In honor of Earth Day, I’m hoping to take a break from boring you all with my extremely exciting life (I know, reading about every season I’ve played kickball is truly enthralling) and focus on some environmental issues. There are tons of exciting Earth Day activities going on in DC today and this coming weekend. One of the largest displays will be the Climate Rally held on Sunday, April 25th. I’m hoping to get out and check it out for a bit (you should too), so look for a recap on Monday!
So what exactly is Earth Day?
How can you help?
- Educate people to use solar power
- Shop at the local farmers market, using your own bags and eat as many locally sources meals as possible
- Ride a bike
- Reduce your electricity usage
Why should I care?
When Earth day began, pollution was rampant and it was visible. We could see the smog and the gross rivers. And while we've made lots of improvements along the way, there are still major problems that are going undetected and unnoticed because, while not as visible, are equally as damaging.
“Real wealth is the calmness and contentedness that comes with feeling good, physically; the sense of well being that makes anything seem like an event. Real wealth is finding the rhythm of natural cycles and jumping in. It’s understanding how the world works and substituting information and brilliant design for resources."
Now, for some alarming facts:
We are already experiencing environmental catastrophe. We can fix this, but we have to accept that there are major problems. “For example, some eastern cities ran out of landfill space years ago and are now begging neighboring states to take their waste. (New York City alone ships 600 tractor-trailers out of state every single day.) “ I mean EW, that is just gross. Not to mention holy shit, I can’t imagine that much trash, what are we doing!?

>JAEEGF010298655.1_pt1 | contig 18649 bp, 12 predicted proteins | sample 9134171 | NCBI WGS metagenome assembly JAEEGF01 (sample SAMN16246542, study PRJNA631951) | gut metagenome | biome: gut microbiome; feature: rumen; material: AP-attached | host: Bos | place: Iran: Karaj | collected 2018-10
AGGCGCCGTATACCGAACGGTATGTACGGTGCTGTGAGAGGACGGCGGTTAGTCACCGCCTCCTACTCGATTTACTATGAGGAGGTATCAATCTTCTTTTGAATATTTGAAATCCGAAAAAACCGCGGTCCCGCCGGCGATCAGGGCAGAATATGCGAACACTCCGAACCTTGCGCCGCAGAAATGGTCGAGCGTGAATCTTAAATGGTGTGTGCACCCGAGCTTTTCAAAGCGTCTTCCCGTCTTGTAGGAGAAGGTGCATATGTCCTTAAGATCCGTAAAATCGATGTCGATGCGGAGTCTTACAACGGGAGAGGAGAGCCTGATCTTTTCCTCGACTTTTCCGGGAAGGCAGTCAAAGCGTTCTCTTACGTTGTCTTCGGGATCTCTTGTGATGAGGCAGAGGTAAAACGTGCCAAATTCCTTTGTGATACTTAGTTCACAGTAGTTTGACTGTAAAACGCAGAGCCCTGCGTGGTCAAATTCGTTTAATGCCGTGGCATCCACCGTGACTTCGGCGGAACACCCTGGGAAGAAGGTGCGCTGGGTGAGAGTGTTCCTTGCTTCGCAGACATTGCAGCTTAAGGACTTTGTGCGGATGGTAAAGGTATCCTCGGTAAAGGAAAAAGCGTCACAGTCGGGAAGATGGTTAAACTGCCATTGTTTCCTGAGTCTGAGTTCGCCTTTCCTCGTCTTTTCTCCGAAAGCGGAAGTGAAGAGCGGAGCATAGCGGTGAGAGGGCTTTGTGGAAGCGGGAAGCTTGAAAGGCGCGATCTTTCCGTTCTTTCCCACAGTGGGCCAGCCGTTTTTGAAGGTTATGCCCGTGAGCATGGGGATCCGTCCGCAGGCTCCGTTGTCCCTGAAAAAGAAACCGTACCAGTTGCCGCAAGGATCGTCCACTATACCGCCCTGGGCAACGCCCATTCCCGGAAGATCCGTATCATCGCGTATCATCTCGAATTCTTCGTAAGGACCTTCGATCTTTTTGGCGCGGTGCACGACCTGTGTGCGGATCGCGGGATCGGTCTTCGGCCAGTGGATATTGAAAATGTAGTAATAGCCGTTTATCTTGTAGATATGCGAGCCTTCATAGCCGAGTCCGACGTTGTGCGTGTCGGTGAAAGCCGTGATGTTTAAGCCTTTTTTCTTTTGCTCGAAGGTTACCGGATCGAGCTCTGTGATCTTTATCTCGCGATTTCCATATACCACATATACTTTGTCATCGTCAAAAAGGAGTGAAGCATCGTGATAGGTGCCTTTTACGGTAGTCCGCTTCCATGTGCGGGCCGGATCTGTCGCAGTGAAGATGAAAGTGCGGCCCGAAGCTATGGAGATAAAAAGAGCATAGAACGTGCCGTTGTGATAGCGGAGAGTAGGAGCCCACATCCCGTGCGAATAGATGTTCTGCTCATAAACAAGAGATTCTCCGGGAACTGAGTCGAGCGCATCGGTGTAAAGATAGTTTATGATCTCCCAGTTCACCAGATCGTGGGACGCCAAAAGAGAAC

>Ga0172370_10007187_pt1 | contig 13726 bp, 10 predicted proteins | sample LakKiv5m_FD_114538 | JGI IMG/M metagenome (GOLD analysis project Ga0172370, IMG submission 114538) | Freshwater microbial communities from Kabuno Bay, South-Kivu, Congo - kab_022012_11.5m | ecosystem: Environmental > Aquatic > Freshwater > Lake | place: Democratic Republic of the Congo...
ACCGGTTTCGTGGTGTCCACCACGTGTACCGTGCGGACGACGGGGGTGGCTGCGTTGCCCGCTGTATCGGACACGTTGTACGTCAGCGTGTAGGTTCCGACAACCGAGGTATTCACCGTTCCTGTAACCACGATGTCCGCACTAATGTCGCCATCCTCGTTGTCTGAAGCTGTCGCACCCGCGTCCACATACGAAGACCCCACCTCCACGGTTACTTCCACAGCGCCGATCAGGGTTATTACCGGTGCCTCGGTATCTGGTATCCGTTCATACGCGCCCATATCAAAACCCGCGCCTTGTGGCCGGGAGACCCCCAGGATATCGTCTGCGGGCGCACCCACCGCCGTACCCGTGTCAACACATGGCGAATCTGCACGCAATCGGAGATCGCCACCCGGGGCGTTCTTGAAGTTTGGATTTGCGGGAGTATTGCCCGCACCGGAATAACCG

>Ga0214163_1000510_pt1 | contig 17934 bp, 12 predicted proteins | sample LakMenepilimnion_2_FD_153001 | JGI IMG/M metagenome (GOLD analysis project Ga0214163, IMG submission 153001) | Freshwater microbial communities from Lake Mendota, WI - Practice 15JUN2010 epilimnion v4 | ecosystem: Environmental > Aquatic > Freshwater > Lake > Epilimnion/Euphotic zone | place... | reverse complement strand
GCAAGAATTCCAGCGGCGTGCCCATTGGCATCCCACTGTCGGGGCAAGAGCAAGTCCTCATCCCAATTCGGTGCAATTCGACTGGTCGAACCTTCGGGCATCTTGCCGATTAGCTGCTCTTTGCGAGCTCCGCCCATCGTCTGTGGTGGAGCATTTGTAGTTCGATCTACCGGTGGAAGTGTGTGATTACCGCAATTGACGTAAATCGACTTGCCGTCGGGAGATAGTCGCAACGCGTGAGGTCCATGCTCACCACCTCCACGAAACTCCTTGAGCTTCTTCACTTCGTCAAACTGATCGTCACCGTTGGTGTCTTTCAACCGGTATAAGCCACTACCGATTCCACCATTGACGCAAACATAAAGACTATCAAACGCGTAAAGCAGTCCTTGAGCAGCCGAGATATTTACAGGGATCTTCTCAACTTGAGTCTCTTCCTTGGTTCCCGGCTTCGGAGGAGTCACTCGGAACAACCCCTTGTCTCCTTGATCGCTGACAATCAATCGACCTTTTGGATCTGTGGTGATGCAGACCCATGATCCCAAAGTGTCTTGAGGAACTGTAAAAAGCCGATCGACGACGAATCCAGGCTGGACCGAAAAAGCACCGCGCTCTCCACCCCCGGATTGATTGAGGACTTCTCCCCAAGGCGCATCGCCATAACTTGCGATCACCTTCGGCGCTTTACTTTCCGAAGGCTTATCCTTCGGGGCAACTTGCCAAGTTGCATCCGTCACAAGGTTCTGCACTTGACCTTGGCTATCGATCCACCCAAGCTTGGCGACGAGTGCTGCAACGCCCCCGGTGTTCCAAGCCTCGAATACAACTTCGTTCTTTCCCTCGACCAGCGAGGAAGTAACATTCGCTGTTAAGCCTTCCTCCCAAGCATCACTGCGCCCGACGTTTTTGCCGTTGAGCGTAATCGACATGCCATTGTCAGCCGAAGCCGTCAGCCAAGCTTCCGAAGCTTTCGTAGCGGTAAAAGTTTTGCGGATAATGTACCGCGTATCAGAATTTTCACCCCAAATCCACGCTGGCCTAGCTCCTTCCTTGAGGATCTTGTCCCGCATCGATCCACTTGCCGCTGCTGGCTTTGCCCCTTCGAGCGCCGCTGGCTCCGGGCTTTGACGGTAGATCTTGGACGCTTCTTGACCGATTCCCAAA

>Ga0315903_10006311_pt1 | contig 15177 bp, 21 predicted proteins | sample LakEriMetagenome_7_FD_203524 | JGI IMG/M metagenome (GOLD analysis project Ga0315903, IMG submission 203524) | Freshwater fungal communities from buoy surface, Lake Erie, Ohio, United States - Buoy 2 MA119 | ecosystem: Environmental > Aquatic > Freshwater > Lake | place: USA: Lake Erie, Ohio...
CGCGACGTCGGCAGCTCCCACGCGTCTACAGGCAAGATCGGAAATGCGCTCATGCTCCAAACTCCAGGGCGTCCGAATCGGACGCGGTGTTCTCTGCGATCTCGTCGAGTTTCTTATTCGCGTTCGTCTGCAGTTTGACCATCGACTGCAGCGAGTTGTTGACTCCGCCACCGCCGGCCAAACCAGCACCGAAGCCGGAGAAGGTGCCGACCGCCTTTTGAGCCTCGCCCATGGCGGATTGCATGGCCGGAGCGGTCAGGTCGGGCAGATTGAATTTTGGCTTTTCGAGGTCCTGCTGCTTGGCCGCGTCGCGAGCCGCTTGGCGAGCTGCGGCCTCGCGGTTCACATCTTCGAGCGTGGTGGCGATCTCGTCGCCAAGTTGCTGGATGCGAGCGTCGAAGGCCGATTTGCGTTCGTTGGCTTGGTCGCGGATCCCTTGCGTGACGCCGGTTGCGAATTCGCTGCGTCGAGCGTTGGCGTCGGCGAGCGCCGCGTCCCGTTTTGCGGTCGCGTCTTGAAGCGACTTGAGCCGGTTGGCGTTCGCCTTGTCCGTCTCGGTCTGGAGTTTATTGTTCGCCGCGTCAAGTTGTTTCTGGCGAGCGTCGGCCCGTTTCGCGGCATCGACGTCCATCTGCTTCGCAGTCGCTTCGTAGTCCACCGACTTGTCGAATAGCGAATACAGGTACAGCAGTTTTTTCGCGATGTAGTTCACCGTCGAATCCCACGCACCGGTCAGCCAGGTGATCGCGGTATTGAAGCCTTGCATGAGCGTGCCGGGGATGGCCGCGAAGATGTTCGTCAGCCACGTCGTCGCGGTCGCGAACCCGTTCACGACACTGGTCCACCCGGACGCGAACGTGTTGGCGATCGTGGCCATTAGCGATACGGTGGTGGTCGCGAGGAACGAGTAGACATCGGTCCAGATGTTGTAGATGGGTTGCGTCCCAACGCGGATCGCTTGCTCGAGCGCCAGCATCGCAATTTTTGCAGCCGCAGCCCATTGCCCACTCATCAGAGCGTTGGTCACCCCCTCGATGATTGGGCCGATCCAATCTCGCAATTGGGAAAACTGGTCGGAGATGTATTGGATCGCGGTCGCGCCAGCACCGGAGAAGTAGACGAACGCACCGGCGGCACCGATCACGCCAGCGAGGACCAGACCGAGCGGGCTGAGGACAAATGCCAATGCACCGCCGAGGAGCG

“The average American’s ‘ecological footprint’ (the land needed to provide the materials supporting his or her lifestyle) is 30 acres, or roughly thirty football fields of prime land and sea, year after year—which is roughly twice what the average Italian or German thrives on.” If others can do with less, obviously we can do. And also, since land and seas are finite. We are basically using up in a few generations the resources that have taken eons to produce. Wanns likens this to temporarily going insane and gambling your life savings in a single casino spree. And that is exactly what we are currently doing.